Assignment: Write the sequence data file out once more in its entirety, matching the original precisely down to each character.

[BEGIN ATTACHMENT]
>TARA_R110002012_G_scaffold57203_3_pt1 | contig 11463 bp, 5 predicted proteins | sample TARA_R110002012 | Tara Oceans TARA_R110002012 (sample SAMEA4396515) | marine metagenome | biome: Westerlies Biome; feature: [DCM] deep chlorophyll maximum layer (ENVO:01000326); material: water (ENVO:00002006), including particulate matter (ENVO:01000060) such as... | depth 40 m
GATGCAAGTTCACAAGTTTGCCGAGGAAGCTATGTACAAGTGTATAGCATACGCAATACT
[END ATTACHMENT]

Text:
>TARA_R110002012_G_scaffold57203_3_pt1 | contig 11463 bp, 5 predicted proteins | sample TARA_R110002012 | Tara Oceans TARA_R110002012 (sample SAMEA4396515) | marine metagenome | biome: Westerlies Biome; feature: [DCM] deep chlorophyll maximum layer (ENVO:01000326); material: water (ENVO:00002006), including particulate matter (ENVO:01000060) such as... | depth 40 m
GATGCAAGTTCACAAGTTTGCCGAGGAAGCTATGTACAAGTGTATAGCATACGCAATACT